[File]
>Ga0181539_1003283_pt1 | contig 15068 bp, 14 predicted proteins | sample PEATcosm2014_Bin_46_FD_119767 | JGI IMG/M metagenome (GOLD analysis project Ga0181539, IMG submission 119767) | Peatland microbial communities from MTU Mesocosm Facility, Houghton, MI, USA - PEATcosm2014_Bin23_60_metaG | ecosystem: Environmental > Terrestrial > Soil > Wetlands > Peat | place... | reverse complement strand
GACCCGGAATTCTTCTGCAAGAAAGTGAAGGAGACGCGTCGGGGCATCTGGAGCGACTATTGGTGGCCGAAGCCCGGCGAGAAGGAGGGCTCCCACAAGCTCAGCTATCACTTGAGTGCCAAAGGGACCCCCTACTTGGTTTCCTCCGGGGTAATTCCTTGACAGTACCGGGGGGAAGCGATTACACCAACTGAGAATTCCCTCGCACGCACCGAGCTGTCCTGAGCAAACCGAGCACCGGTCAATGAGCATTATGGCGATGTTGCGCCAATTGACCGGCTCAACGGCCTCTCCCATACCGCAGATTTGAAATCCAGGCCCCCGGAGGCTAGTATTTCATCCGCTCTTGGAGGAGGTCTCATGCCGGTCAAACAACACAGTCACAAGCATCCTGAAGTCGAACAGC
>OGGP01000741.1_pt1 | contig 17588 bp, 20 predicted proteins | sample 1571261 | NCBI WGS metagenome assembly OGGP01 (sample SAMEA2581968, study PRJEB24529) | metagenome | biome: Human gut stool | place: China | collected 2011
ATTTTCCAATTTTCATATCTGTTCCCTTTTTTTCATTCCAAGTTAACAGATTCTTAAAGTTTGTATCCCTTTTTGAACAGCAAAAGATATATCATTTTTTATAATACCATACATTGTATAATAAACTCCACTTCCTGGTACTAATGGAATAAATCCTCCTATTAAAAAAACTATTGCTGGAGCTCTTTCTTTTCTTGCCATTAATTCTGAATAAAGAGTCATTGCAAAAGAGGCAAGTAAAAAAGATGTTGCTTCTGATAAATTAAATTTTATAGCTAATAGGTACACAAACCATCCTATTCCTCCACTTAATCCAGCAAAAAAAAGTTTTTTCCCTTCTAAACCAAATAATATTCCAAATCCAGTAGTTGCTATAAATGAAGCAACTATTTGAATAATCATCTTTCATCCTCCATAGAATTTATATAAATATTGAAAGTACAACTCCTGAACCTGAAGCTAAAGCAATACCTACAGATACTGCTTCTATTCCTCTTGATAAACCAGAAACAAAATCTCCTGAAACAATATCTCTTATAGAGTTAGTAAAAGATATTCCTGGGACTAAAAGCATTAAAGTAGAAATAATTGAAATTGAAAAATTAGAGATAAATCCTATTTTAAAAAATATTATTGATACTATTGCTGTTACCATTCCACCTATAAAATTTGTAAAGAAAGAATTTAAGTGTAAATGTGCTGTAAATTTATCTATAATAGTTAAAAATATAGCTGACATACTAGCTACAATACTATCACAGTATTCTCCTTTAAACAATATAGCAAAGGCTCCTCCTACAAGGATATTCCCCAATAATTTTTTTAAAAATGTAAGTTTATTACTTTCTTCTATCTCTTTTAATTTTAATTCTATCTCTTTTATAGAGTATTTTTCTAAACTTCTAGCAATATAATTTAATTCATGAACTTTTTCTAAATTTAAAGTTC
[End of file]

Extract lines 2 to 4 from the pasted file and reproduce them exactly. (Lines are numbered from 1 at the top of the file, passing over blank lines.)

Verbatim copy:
GACCCGGAATTCTTCTGCAAGAAAGTGAAGGAGACGCGTCGGGGCATCTGGAGCGACTATTGGTGGCCGAAGCCCGGCGAGAAGGAGGGCTCCCACAAGCTCAGCTATCACTTGAGTGCCAAAGGGACCCCCTACTTGGTTTCCTCCGGGGTAATTCCTTGACAGTACCGGGGGGAAGCGATTACACCAACTGAGAATTCCCTCGCACGCACCGAGCTGTCCTGAGCAAACCGAGCACCGGTCAATGAGCATTATGGCGATGTTGCGCCAATTGACCGGCTCAACGGCCTCTCCCATACCGCAGATTTGAAATCCAGGCCCCCGGAGGCTAGTATTTCATCCGCTCTTGGAGGAGGTCTCATGCCGGTCAAACAACACAGTCACAAGCATCCTGAAGTCGAACAGC
>OGGP01000741.1_pt1 | contig 17588 bp, 20 predicted proteins | sample 1571261 | NCBI WGS metagenome assembly OGGP01 (sample SAMEA2581968, study PRJEB24529) | metagenome | biome: Human gut stool | place: China | collected 2011
ATTTTCCAATTTTCATATCTGTTCCCTTTTTTTCATTCCAAGTTAACAGATTCTTAAAGTTTGTATCCCTTTTTGAACAGCAAAAGATATATCATTTTTTATAATACCATACATTGTATAATAAACTCCACTTCCTGGTACTAATGGAATAAATCCTCCTATTAAAAAAACTATTGCTGGAGCTCTTTCTTTTCTTGCCATTAATTCTGAATAAAGAGTCATTGCAAAAGAGGCAAGTAAAAAAGATGTTGCTTCTGATAAATTAAATTTTATAGCTAATAGGTACACAAACCATCCTATTCCTCCACTTAATCCAGCAAAAAAAAGTTTTTTCCCTTCTAAACCAAATAATATTCCAAATCCAGTAGTTGCTATAAATGAAGCAACTATTTGAATAATCATCTTTCATCCTCCATAGAATTTATATAAATATTGAAAGTACAACTCCTGAACCTGAAGCTAAAGCAATACCTACAGATACTGCTTCTATTCCTCTTGATAAACCAGAAACAAAATCTCCTGAAACAATATCTCTTATAGAGTTAGTAAAAGATATTCCTGGGACTAAAAGCATTAAAGTAGAAATAATTGAAATTGAAAAATTAGAGATAAATCCTATTTTAAAAAATATTATTGATACTATTGCTGTTACCATTCCACCTATAAAATTTGTAAAGAAAGAATTTAAGTGTAAATGTGCTGTAAATTTATCTATAATAGTTAAAAATATAGCTGACATACTAGCTACAATACTATCACAGTATTCTCCTTTAAACAATATAGCAAAGGCTCCTCCTACAAGGATATTCCCCAATAATTTTTTTAAAAATGTAAGTTTATTACTTTCTTCTATCTCTTTTAATTTTAATTCTATCTCTTTTATAGAGTATTTTTCTAAACTTCTAGCAATATAATTTAATTCATGAACTTTTTCTAAATTTAAAGTTC